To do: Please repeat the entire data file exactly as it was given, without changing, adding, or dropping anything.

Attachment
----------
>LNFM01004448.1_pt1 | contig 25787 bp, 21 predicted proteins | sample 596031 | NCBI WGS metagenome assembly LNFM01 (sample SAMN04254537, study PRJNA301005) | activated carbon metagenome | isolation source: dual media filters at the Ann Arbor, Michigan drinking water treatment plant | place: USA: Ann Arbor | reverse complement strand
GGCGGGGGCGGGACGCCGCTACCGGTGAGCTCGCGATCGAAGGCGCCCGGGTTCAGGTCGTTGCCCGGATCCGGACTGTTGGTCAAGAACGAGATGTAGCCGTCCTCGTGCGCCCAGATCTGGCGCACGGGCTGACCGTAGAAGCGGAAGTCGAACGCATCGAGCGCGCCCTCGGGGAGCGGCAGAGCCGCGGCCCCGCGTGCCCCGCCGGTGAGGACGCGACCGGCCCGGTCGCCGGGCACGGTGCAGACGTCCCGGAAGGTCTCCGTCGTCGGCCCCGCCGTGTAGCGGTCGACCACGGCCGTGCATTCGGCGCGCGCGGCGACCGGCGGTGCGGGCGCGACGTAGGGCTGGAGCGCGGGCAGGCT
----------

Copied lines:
>LNFM01004448.1_pt1 | contig 25787 bp, 21 predicted proteins | sample 596031 | NCBI WGS metagenome assembly LNFM01 (sample SAMN04254537, study PRJNA301005) | activated carbon metagenome | isolation source: dual media filters at the Ann Arbor, Michigan drinking water treatment plant | place: USA: Ann Arbor | reverse complement strand
GGCGGGGGCGGGACGCCGCTACCGGTGAGCTCGCGATCGAAGGCGCCCGGGTTCAGGTCGTTGCCCGGATCCGGACTGTTGGTCAAGAACGAGATGTAGCCGTCCTCGTGCGCCCAGATCTGGCGCACGGGCTGACCGTAGAAGCGGAAGTCGAACGCATCGAGCGCGCCCTCGGGGAGCGGCAGAGCCGCGGCCCCGCGTGCCCCGCCGGTGAGGACGCGACCGGCCCGGTCGCCGGGCACGGTGCAGACGTCCCGGAAGGTCTCCGTCGTCGGCCCCGCCGTGTAGCGGTCGACCACGGCCGTGCATTCGGCGCGCGCGGCGACCGGCGGTGCGGGCGCGACGTAGGGCTGGAGCGCGGGCAGGCT